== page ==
Women Warriors: Supporting She ‘Who Has Borne the Battle’
Posted by Paul Rieckhoff on October 14
When Sergeant Cara Hammer returned from her deployment in Iraq in 2005, she thought her days of fighting were over. But she quickly discovered that she had more battles ahead of her.
After surviving roadside bombs and mortar rounds in Iraq, Cara came home and realized that she was suffering from an invisible wound, Post-Traumatic Stress Disorder (PTSD). Determined to seek help for her mental health injury, Cara turned to the Department of Veterans Affairs (VA) for care.
Unfortunately, she wasn’t exactly met with open arms. Her description of her first experience walking into a VA hospital should make your blood boil.
“I felt like a candy striper. The only difference is I’m carrying around my medical records, instead of passing out candy and cigarettes. Cat-calls turned what was already an uncomfortable situation into a nightmare.”
Cara is far from alone. The veterans of this generation aren’t just the demographic you may know from your grandfather’s VFW hall. Women now make up 11 percent of the American force in Iraq and Afghanistan. And these female troops and veterans are not receiving the same level of support from the military and the VA as their male peers. Not even close. As a result, they are facing significant and unique challenges that we can no longer afford to ignore:
- Sexual Assault, Harassment and Military Sexual Trauma (MST) -Women in the military have been coping with widespread and underreported sexual assault and harassment for decades. Last year alone, there were almost 3,000 reports of sexual assault involving servicemembers. Incredibly, this is probably only the tip of the iceberg; almost half of all sexual assaults go unreported. Among those female Iraq and Afghanistan veterans who have turned to the VA for care, nearly 15 percent have screened positive for Military Sexual Trauma (MST).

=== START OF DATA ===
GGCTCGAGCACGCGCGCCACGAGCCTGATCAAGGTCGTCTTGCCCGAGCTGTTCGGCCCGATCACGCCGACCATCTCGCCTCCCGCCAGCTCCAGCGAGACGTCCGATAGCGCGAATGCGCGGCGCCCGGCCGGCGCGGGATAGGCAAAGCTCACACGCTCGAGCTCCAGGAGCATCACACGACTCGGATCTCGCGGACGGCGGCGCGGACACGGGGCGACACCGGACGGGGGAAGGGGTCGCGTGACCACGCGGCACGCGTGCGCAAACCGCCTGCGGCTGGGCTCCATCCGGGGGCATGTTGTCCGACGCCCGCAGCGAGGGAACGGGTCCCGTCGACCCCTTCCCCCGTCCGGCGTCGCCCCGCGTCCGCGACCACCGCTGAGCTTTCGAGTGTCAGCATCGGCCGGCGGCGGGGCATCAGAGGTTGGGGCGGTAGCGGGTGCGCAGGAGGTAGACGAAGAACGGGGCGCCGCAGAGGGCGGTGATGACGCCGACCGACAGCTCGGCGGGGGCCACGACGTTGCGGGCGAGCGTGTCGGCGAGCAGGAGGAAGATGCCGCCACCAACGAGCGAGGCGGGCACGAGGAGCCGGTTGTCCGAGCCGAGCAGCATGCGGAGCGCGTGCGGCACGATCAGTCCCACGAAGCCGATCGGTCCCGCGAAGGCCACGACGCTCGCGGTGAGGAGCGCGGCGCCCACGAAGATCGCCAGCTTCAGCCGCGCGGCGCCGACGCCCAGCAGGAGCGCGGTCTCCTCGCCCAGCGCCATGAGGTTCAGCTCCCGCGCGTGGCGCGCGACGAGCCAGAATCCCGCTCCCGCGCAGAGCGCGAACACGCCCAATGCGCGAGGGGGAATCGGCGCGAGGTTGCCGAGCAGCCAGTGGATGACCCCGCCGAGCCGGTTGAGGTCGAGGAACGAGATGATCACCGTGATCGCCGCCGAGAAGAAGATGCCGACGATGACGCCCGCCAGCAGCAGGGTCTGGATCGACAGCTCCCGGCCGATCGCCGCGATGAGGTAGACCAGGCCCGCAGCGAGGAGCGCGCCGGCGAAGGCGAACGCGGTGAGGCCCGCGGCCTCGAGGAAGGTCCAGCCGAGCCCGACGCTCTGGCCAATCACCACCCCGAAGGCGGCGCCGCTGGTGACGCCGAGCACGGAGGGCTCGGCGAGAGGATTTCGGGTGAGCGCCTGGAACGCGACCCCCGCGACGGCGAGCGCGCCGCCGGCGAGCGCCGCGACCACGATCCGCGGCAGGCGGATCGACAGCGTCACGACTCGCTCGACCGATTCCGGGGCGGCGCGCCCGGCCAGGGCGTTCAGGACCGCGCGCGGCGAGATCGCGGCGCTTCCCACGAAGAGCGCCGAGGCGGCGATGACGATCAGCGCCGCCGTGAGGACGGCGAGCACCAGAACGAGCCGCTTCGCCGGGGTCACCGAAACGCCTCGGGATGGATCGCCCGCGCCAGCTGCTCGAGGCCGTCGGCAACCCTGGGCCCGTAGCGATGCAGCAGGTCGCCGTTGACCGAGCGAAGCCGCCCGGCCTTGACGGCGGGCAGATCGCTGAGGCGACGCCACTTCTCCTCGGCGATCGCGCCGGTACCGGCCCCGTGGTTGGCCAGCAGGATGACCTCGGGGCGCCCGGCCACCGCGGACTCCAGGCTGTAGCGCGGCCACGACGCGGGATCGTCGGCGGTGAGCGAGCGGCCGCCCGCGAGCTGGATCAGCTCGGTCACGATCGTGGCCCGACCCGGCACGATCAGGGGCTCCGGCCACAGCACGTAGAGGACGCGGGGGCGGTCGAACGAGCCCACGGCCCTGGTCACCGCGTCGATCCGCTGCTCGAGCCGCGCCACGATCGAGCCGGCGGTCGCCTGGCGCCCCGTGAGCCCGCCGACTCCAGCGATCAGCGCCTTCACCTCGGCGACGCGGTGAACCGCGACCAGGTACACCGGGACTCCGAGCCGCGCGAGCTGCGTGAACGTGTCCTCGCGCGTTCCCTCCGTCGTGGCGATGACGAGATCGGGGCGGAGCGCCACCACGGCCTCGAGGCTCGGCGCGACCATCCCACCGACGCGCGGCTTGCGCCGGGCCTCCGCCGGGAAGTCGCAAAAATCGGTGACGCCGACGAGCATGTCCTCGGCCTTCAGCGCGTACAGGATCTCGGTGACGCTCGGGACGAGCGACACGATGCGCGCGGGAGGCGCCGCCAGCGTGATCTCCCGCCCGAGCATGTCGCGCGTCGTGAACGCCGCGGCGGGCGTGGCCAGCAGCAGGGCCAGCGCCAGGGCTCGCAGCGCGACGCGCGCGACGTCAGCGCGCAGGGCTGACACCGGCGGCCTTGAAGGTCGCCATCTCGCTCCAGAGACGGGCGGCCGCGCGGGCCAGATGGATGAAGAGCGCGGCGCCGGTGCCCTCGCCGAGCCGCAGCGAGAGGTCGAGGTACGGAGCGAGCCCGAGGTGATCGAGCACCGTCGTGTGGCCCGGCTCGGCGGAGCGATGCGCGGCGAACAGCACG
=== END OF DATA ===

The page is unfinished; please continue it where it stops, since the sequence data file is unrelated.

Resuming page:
- Dramatically Higher Divorce Rates for Female Servicemembers—Marriages of female troops are failing at almost three times the rate of male servicemembers. How did a Pentagon spokesperson respond to seeing these numbers today? He called the statistics “alarming,” and added, “This is the first time I’m hearing these numbers.” Ironic, considering these are their numbers.
- Barriers to VA Health Care—The VA is woefully underprepared to meet the surge of female veterans coming to its hospitals and clinics. Only 14 percent of VA facilities offer specialized, comprehensive women’s health clinics, and the VA is experiencing serious shortages of qualified women’s health and mental health providers. With female enrollment at the VA expected to double in the next 15 years, it is past time to address these significant barriers to care.
- Rising Rates of Homelessness among Female Veterans—Female veterans are swelling the ranks of the homeless. There are already more than 13,000 homeless female veterans nationwide. And existing programs for these homeless female veterans aren’t cutting it. Adding to the challenge is the increasing number of female veterans with families in need of homeless services. Almost a quarter of female vets in the VA’s homeless programs have children under the age of 18, creating a ripple effect that will impact people for generations to come.
More than 140 years ago, President Lincoln pledged America’s obligation, “To Care for him who shall have borne the battle, and for his widow, and his orphan.” It is time for the nation to renew this commitment to our women warriors. After honorably fighting overseas, female veterans, like Cara Hammer, shouldn’t have to wage new battles once they get home. And they should be treated like heroes, not candy stripers.
This week, IAVA launched its latest Issue Report, “Women Warriors: Supporting She ‘Who Has Borne the Battle,” on the unique and urgent service and homecoming challenges facing female troops and veterans. The report is the cornerstone of IAVA’s first annual “Week of the Women Warriors,” a multi-faceted effort to honor the courage and sacrifice of female servicemembers. Visit www.iava.org/womenwarriors to download the full report and find out more ways to get involved on behalf of our nation’s women warriors.
IAVA has helped thousands of veterans. Here are some of their stories:
On Sunday, March 18th, IAVA Founder and Executive Director Paul Rieckhoff and…
On August 5th, IAVA Member Veterans joined President Obama at the Navy Yard…